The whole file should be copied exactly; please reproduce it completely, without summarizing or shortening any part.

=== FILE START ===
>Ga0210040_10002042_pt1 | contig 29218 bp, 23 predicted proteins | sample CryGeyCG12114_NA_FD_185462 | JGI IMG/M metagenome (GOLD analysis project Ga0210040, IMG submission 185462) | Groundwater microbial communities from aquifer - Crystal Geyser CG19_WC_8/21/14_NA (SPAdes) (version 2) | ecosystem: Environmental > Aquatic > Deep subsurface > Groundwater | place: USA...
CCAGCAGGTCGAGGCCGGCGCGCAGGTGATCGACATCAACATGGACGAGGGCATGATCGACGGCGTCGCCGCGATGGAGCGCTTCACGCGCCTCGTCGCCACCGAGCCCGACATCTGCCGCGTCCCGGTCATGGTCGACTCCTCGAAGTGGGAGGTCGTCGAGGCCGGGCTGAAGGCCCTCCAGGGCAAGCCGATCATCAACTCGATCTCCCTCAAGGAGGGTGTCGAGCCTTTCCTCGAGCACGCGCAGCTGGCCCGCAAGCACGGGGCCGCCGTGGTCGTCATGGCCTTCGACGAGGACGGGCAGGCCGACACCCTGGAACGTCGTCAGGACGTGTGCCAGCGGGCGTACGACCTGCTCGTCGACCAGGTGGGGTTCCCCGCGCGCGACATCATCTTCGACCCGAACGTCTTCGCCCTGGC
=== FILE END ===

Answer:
>Ga0210040_10002042_pt1 | contig 29218 bp, 23 predicted proteins | sample CryGeyCG12114_NA_FD_185462 | JGI IMG/M metagenome (GOLD analysis project Ga0210040, IMG submission 185462) | Groundwater microbial communities from aquifer - Crystal Geyser CG19_WC_8/21/14_NA (SPAdes) (version 2) | ecosystem: Environmental > Aquatic > Deep subsurface > Groundwater | place: USA...
CCAGCAGGTCGAGGCCGGCGCGCAGGTGATCGACATCAACATGGACGAGGGCATGATCGACGGCGTCGCCGCGATGGAGCGCTTCACGCGCCTCGTCGCCACCGAGCCCGACATCTGCCGCGTCCCGGTCATGGTCGACTCCTCGAAGTGGGAGGTCGTCGAGGCCGGGCTGAAGGCCCTCCAGGGCAAGCCGATCATCAACTCGATCTCCCTCAAGGAGGGTGTCGAGCCTTTCCTCGAGCACGCGCAGCTGGCCCGCAAGCACGGGGCCGCCGTGGTCGTCATGGCCTTCGACGAGGACGGGCAGGCCGACACCCTGGAACGTCGTCAGGACGTGTGCCAGCGGGCGTACGACCTGCTCGTCGACCAGGTGGGGTTCCCCGCGCGCGACATCATCTTCGACCCGAACGTCTTCGCCCTGGC